6. 6. Cerebellum Regulation of muscle tone, coordination of skilled voluntary movement Planning of voluntary activity Maintenance of balance, control of eye movements Anterior Lobe Posterior Lobe Flocculo-Nodular Lobe (FN lobe) Folia Primary fissure Vestibulocerebellum Spinocerebellum Cerebrocerebelum
  7. 7. Cerebellar Subdivisions <ul><li>Multiple nomenclatures have been used to describe the various lobules </li></ul><ul><ul><li>Larsell (1952) used Roman Numerals I-X (anterior to posterior) </li></ul></ul>Archicerebellum-vestibulocerebellum Paleocerebellum-spinocerebellum Neocerebellum-pontocerebellum/cerebrocerebellum
  8. 8. Cerebellar Peduncles Medulla Inferior (ICP) Pons Middle (MCP) Midbrain Superior (SCP) Connects to Peduncle SCP SCP SCP MCP MCP MCP ICP ICP ICP
  9. 9. The Macroscopic Anatomy of the Cerebellum <ul><li>Gross anatomical divisions </li></ul><ul><ul><li>Anterior lobe </li></ul></ul><ul><ul><li>Posterior lobe </li></ul></ul><ul><ul><li>Flocculonodular lobe </li></ul></ul>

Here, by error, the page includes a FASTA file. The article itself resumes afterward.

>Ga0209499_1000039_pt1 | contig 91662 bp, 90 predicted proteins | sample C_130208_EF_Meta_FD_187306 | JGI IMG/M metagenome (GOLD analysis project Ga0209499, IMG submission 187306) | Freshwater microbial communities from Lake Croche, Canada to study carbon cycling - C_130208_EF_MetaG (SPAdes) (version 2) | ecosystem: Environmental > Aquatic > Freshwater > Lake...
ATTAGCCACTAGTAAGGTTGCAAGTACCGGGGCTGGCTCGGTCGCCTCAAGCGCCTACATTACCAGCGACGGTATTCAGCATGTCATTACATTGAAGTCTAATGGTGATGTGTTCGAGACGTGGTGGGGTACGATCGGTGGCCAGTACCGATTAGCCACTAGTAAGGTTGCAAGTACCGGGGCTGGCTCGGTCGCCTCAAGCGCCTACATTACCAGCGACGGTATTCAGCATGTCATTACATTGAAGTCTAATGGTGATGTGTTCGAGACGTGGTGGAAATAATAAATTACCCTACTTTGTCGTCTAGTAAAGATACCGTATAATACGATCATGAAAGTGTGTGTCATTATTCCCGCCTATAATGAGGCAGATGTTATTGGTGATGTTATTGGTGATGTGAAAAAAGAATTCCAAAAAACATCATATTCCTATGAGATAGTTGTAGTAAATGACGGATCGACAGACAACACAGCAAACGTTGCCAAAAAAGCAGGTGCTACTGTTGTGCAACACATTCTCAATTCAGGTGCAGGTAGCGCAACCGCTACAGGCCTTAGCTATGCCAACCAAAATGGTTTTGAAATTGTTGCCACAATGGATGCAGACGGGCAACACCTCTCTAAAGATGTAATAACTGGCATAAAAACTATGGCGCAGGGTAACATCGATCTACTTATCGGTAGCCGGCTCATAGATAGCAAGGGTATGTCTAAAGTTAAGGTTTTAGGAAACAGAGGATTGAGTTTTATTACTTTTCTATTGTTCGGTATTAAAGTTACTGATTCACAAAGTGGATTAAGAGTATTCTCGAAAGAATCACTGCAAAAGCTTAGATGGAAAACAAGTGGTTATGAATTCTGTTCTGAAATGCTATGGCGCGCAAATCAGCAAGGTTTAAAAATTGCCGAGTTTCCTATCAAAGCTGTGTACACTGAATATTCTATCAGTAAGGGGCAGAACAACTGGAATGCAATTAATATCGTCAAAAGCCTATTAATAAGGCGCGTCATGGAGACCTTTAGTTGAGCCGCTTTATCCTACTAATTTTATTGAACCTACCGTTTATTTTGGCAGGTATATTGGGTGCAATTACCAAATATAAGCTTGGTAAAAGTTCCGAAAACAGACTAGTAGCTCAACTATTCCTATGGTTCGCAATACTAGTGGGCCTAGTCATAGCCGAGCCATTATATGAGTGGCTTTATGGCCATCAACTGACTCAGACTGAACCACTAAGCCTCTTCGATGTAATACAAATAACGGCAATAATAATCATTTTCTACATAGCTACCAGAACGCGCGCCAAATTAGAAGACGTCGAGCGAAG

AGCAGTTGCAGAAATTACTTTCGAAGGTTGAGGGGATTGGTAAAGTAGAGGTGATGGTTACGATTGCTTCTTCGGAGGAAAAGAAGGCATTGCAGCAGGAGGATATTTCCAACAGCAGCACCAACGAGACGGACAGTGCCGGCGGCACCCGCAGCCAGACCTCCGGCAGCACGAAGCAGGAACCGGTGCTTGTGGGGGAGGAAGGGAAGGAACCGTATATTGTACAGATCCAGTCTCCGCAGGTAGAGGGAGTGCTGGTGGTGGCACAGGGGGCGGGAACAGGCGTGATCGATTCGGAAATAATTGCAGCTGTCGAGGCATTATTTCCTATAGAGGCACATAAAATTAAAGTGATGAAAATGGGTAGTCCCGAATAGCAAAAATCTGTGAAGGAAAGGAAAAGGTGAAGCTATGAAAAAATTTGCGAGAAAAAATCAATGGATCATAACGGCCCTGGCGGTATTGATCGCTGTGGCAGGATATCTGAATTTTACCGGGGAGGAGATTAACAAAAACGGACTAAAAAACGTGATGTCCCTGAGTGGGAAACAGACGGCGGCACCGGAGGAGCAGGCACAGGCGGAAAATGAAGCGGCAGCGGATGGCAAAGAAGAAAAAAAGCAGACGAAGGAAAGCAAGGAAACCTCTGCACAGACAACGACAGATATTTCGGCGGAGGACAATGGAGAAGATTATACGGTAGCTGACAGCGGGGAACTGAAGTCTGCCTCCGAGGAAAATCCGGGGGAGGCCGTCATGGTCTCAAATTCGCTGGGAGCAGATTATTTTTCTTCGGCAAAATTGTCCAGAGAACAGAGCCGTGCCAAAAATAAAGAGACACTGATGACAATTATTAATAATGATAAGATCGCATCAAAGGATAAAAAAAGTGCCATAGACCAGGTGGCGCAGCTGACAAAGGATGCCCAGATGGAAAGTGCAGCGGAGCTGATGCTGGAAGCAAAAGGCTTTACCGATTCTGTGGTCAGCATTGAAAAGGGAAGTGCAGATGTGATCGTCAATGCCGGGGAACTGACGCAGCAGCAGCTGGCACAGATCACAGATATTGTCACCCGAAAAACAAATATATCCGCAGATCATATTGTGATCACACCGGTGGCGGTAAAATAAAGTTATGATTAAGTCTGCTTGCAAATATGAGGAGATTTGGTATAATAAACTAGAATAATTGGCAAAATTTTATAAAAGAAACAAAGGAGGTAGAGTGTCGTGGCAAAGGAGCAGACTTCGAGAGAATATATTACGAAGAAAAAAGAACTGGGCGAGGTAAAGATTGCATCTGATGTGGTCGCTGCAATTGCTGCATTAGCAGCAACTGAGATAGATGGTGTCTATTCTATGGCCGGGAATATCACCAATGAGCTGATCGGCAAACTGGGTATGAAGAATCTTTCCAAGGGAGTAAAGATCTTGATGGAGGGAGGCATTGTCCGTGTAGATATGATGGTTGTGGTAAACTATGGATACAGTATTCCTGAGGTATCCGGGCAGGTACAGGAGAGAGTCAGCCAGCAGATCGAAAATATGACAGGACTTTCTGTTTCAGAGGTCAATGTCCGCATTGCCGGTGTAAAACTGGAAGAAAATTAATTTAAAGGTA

10. 10. The Evolutionary & Functional Division of the Cerebellum <ul><li>The cerebellum can be divided by </li></ul><ul><ul><li>Evolutionary age </li></ul></ul><ul><ul><li>Function </li></ul></ul>
  11. 11. Cerebellar Subdivisions <ul><li>Multiple nomenclatures have been used to describe the various lobules </li></ul><ul><ul><li>Larsell (1952) used Roman Numerals I-X (anterior to posterior) </li></ul></ul>Archicerebellum-vestibulocerebellum Paleocerebellum-spinocerebellum Neocerebellum-pontocerebellum/cerebrocerebellum
  12. 12. The Evolutionary Division of the Cerebellum <ul><li>Three phylogenetic divisions within the cerebellum – according to evolutionary age </li></ul><ul><ul><li>The flocculonodular lobes (archicerebellum) </li></ul></ul><ul><ul><li>The anterior lobes (paleocerebellum) </li></ul></ul><ul><ul><li>The posterior lobes (neocerebellum) </li></ul></ul>